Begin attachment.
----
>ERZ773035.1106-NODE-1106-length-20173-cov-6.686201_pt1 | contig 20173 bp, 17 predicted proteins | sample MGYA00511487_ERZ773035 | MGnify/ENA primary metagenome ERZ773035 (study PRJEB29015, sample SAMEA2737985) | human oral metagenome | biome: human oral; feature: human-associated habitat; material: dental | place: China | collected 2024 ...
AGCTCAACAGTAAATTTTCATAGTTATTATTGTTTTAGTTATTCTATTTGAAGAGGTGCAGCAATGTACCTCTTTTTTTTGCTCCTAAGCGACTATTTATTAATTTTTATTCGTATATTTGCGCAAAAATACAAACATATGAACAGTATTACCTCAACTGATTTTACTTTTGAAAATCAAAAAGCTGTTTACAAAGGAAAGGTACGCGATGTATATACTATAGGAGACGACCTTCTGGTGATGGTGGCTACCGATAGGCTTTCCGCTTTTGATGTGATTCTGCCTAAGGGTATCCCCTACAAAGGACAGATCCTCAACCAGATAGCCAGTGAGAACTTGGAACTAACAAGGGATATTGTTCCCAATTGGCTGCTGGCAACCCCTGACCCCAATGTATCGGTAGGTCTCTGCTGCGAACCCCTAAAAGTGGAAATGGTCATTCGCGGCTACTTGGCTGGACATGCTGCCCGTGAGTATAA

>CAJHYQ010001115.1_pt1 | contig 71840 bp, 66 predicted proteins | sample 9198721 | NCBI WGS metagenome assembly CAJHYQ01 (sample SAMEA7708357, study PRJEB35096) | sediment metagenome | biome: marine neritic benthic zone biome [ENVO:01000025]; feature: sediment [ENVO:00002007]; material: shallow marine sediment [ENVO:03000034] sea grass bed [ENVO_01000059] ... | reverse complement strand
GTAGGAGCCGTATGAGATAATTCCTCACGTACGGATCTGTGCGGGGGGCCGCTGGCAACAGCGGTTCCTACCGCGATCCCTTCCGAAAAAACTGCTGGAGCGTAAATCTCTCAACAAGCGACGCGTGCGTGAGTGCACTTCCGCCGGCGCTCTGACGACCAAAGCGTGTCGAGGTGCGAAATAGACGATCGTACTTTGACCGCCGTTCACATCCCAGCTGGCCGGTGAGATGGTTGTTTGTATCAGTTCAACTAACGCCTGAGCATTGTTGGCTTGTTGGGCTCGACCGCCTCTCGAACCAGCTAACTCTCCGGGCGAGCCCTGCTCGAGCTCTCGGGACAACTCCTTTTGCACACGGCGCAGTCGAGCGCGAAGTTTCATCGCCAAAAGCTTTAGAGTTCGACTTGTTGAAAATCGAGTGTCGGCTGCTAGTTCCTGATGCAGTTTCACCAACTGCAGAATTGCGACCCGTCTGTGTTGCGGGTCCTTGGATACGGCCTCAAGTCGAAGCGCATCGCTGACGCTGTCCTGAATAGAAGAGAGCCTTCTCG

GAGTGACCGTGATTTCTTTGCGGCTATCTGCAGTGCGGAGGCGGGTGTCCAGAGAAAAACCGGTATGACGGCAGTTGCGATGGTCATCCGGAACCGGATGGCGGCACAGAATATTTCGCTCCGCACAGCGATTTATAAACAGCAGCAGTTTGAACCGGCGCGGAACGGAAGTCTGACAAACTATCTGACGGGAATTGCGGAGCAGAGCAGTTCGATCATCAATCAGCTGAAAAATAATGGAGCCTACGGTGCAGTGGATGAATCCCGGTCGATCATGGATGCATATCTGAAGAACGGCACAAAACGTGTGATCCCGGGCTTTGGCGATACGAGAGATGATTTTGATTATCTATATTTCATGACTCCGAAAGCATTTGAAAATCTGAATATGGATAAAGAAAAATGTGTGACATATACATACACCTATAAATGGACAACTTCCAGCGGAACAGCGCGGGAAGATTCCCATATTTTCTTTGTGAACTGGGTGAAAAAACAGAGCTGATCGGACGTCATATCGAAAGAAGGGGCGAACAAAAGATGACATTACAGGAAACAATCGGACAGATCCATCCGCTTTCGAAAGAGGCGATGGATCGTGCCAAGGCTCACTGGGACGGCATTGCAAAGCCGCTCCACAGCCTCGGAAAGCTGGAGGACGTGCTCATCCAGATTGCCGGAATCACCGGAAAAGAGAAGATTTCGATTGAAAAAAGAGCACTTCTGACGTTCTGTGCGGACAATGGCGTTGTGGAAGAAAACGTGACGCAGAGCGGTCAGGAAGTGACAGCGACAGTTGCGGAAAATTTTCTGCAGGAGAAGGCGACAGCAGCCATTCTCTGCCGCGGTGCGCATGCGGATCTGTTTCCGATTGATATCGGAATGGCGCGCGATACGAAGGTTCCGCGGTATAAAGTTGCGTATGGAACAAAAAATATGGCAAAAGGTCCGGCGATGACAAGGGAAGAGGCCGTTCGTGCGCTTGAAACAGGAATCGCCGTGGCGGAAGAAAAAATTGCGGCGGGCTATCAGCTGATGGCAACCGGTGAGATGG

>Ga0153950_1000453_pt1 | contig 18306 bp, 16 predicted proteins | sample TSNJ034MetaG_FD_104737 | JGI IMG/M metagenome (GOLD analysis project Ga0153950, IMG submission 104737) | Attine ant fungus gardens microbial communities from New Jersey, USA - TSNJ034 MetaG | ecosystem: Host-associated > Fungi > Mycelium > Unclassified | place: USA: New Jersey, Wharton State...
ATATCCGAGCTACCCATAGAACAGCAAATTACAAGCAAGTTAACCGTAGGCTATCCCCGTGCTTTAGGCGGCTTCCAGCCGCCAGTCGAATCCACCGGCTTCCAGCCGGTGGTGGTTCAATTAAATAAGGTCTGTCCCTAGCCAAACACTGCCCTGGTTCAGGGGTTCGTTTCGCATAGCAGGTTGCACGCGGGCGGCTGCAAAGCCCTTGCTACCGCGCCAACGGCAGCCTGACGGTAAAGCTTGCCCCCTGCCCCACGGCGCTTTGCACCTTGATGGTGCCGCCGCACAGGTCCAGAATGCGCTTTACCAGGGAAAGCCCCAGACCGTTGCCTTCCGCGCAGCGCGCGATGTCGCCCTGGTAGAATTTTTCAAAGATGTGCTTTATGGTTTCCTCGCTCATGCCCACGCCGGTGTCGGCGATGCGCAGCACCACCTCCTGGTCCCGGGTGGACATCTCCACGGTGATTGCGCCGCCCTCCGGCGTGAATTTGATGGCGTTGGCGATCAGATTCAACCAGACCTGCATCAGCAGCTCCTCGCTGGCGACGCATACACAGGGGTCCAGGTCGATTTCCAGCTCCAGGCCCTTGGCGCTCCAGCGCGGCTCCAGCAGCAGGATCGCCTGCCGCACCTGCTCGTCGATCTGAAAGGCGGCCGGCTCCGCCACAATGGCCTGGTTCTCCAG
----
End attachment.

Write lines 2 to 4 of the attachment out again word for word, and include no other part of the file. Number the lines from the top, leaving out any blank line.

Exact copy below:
AGCTCAACAGTAAATTTTCATAGTTATTATTGTTTTAGTTATTCTATTTGAAGAGGTGCAGCAATGTACCTCTTTTTTTTGCTCCTAAGCGACTATTTATTAATTTTTATTCGTATATTTGCGCAAAAATACAAACATATGAACAGTATTACCTCAACTGATTTTACTTTTGAAAATCAAAAAGCTGTTTACAAAGGAAAGGTACGCGATGTATATACTATAGGAGACGACCTTCTGGTGATGGTGGCTACCGATAGGCTTTCCGCTTTTGATGTGATTCTGCCTAAGGGTATCCCCTACAAAGGACAGATCCTCAACCAGATAGCCAGTGAGAACTTGGAACTAACAAGGGATATTGTTCCCAATTGGCTGCTGGCAACCCCTGACCCCAATGTATCGGTAGGTCTCTGCTGCGAACCCCTAAAAGTGGAAATGGTCATTCGCGGCTACTTGGCTGGACATGCTGCCCGTGAGTATAA

>CAJHYQ010001115.1_pt1 | contig 71840 bp, 66 predicted proteins | sample 9198721 | NCBI WGS metagenome assembly CAJHYQ01 (sample SAMEA7708357, study PRJEB35096) | sediment metagenome | biome: marine neritic benthic zone biome [ENVO:01000025]; feature: sediment [ENVO:00002007]; material: shallow marine sediment [ENVO:03000034] sea grass bed [ENVO_01000059] ... | reverse complement strand
GTAGGAGCCGTATGAGATAATTCCTCACGTACGGATCTGTGCGGGGGGCCGCTGGCAACAGCGGTTCCTACCGCGATCCCTTCCGAAAAAACTGCTGGAGCGTAAATCTCTCAACAAGCGACGCGTGCGTGAGTGCACTTCCGCCGGCGCTCTGACGACCAAAGCGTGTCGAGGTGCGAAATAGACGATCGTACTTTGACCGCCGTTCACATCCCAGCTGGCCGGTGAGATGGTTGTTTGTATCAGTTCAACTAACGCCTGAGCATTGTTGGCTTGTTGGGCTCGACCGCCTCTCGAACCAGCTAACTCTCCGGGCGAGCCCTGCTCGAGCTCTCGGGACAACTCCTTTTGCACACGGCGCAGTCGAGCGCGAAGTTTCATCGCCAAAAGCTTTAGAGTTCGACTTGTTGAAAATCGAGTGTCGGCTGCTAGTTCCTGATGCAGTTTCACCAACTGCAGAATTGCGACCCGTCTGTGTTGCGGGTCCTTGGATACGGCCTCAAGTCGAAGCGCATCGCTGACGCTGTCCTGAATAGAAGAGAGCCTTCTCG